THE Pope has left the door open for a face-to-face meeting with Australian victims of sexual abuse by the Catholic clergy, with victims' groups calling on him to follow up Saturday's apology with concrete action to reform the church's complaint handling procedures.
The pontiff's spokesman, Padre Federico Lombardi, said yesterday he would not rule out a private meeting between the Pope and sex abuse victims or their families despite the Pope's departure this morning. He pledged to provide details of any meeting, but said: "The last word will only occur when the plane leaves, when the door closes."
Senior Vatican press members were told informally early yesterday an unscheduled, informal meeting with representatives of sex abuse victims in Sydney might be on the cards.
But the Melbourne couple Anthony and Christine Foster, who returned from Scotland last week to seek a meeting with the Pope, said they had not been contacted by church officials. The Fosters say the church's handling of their daughter Emma's case contributed to her suicide in January, 20 years after she was raped at primary school by a Catholic priest.
The church would not commit to reforms yesterday, but the issue will be on the agenda at a national committee meeting of the church's Towards Healing program next week. Sister Angela Ryan, the program's national director, said: "Nobody would listen to an apology like that and not act, and examine, and that's what we will be doing. But I can't say what changes there will be."
The Fosters and the Broken Rites victims' support group delivered a letter to the church yesterday in which they offered to support the church's process if it agreed to a list of reforms.
These included: that future commissioners be appointed by the Law Institute of Victoria, not the church; that there be no limits on compensation or time for the filing of an application; that the church nominate an appropriate legal entity for civil claimants to sue; that two panel members be from victims' support groups; and that prior claimants can have their claims reassessed.
Mark Sabbro, of the Child Sex Abuse Survivors' Collective, said he wanted the Pope to send an apostolic envoy from the Vatican to direct Australian bishops on how to improve their processes, as he did in the case of the US.
He will seek a meeting this week with the World Youth Day co-ordinator Bishop Anthony Fisher to suggest some constructive ideas for reconciliation, including a memorial to victims who have died.
"We are quite ready to help make the changes that will aid reconciliation," he said. "We also would like a written apology to each of us from the Vatican, and we want some form of independent inquiry outside of the church to review the church's procedures because they are unaccountable and not transparent."
Peter Gogarty, another victim, said the job was half done and called for Towards Healing to be made independent of the church and for clergy to be better educated about pedophilia and the effects of sexual abuse.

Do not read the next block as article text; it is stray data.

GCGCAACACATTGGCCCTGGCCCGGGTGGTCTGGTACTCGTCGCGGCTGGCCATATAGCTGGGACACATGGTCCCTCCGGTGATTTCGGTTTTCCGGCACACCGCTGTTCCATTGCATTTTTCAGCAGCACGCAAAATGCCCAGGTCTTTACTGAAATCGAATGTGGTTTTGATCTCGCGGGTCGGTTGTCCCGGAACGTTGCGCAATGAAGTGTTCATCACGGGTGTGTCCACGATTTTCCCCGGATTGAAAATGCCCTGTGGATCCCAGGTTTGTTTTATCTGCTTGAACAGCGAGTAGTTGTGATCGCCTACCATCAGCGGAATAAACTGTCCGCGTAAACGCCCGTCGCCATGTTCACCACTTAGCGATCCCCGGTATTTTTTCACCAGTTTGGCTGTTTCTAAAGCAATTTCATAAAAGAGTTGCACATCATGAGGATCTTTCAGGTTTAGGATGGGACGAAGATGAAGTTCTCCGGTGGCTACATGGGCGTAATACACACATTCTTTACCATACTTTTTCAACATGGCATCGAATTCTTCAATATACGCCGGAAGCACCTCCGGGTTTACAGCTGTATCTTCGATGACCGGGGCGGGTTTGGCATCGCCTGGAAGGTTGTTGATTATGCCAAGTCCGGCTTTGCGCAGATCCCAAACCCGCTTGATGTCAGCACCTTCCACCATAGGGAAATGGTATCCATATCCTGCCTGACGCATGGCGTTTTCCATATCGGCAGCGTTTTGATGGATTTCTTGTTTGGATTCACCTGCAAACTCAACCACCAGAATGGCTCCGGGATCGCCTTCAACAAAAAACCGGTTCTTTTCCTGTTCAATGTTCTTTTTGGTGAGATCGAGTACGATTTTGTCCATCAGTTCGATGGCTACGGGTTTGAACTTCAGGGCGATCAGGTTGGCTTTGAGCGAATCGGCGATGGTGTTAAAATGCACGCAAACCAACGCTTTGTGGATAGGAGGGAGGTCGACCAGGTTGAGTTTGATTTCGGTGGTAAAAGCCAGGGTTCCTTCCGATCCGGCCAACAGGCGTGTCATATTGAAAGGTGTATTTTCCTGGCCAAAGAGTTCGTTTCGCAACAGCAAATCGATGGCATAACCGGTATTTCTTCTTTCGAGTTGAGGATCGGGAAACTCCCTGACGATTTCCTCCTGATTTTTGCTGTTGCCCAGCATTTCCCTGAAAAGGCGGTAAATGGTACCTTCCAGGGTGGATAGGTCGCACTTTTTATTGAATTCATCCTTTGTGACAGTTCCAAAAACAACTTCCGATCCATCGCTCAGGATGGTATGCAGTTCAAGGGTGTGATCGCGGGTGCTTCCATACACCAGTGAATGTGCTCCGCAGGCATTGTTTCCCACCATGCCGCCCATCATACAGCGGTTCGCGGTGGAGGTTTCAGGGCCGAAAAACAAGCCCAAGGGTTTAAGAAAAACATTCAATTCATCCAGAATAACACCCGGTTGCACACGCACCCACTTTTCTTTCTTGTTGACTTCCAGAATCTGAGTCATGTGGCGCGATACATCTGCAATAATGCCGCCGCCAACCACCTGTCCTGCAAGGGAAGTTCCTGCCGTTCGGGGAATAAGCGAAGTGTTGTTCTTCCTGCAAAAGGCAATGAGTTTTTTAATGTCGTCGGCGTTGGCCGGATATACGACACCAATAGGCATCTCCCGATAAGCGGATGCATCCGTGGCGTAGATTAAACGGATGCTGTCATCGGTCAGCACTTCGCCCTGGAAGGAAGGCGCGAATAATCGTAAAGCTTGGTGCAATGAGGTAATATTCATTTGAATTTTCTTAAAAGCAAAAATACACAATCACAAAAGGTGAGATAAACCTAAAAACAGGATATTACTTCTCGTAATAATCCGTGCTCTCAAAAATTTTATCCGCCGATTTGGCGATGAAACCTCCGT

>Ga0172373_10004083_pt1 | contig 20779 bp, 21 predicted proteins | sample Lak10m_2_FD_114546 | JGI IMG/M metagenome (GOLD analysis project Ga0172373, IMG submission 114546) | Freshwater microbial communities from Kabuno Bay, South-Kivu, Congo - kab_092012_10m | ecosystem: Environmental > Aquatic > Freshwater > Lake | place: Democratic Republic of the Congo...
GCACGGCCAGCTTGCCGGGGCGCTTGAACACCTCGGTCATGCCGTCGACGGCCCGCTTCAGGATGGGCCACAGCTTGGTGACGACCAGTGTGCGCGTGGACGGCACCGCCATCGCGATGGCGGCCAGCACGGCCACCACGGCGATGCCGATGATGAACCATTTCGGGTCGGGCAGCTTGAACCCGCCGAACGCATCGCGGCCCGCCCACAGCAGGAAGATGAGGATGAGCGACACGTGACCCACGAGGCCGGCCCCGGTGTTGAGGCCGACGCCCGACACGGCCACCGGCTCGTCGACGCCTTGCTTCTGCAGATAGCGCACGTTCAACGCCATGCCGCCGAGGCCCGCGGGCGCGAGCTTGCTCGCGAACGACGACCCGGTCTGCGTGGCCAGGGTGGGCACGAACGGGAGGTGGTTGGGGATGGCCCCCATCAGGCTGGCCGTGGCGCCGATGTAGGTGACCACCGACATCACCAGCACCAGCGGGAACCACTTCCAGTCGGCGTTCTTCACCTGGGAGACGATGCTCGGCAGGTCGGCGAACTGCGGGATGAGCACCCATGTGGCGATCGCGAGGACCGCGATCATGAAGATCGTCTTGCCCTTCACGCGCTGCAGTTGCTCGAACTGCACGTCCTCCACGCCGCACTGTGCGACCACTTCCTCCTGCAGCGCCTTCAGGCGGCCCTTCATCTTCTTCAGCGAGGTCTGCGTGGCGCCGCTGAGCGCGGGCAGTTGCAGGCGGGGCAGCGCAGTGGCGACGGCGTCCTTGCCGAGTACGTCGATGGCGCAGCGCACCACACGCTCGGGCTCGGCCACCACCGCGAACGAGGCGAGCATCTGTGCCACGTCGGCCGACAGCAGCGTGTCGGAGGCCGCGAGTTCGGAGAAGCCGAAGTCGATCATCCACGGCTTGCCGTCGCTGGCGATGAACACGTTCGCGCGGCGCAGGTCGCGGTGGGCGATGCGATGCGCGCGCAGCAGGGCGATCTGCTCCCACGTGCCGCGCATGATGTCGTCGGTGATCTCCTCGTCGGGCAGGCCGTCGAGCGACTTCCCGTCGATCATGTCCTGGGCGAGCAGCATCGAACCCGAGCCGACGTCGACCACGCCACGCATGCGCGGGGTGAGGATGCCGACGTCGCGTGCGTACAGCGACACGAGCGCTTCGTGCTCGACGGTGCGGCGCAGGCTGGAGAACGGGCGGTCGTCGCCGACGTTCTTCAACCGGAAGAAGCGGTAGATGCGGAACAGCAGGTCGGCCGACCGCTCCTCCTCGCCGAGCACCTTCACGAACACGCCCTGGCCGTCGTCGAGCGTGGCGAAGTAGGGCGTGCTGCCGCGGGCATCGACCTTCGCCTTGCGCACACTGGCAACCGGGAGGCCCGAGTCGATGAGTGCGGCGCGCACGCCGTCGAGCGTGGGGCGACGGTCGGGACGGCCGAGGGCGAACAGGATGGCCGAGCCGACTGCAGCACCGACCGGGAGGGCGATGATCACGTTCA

The Pope apologised for the "evils" of child sexual abuse by Catholic clergy in Australia during his homily at a Mass at St Mary's Cathedral on Saturday.
He acknowledged "the shame which we have all felt" and said that, as their pastor, he shared the victims' suffering. But he said the Australian church continued "to address effectively this serious pastoral challenge".
The Pope's apology was reported around the world and led to similar reactions from international victims' groups.
Ireland's One-in-Four support group welcomed the apology but warned previous words had not been matched by action by the church's hierarchy. How the pontiff said sorry HERE I would like to pause to acknowledge the shame which we have all felt as a result of the sexual abuse of minors by some clergy and religious in this country.
Indeed, I am deeply sorry for the pain and suffering the victims have endured
and I assure them that, as their pastor, I too share in their suffering.
These misdeeds, which constitute so grave a betrayal of trust, deserve unequivocal condemnation. They have caused great pain and have damaged the church's witness.
I ask all of you to support and assist your bishops, and to work together with them in combating this evil.
Victims should receive compassion and care, and those responsible for these evils must be brought to justice. It is an urgent priority to promote a safer and more wholesome environment, especially for young people.
In these days marked by the celebration of World Youth Day, we are reminded of how precious a treasure has been entrusted to us in our young people, and how great a part of the church's mission in this country has been dedicated to their education and care.
As the church in Australia continues, in the spirit of the gospel, to address effectively this serious pastoral challenge, I join you in praying that this time of purification will bring about healing, reconciliation and ever greater fidelity to the moral demands of the gospel.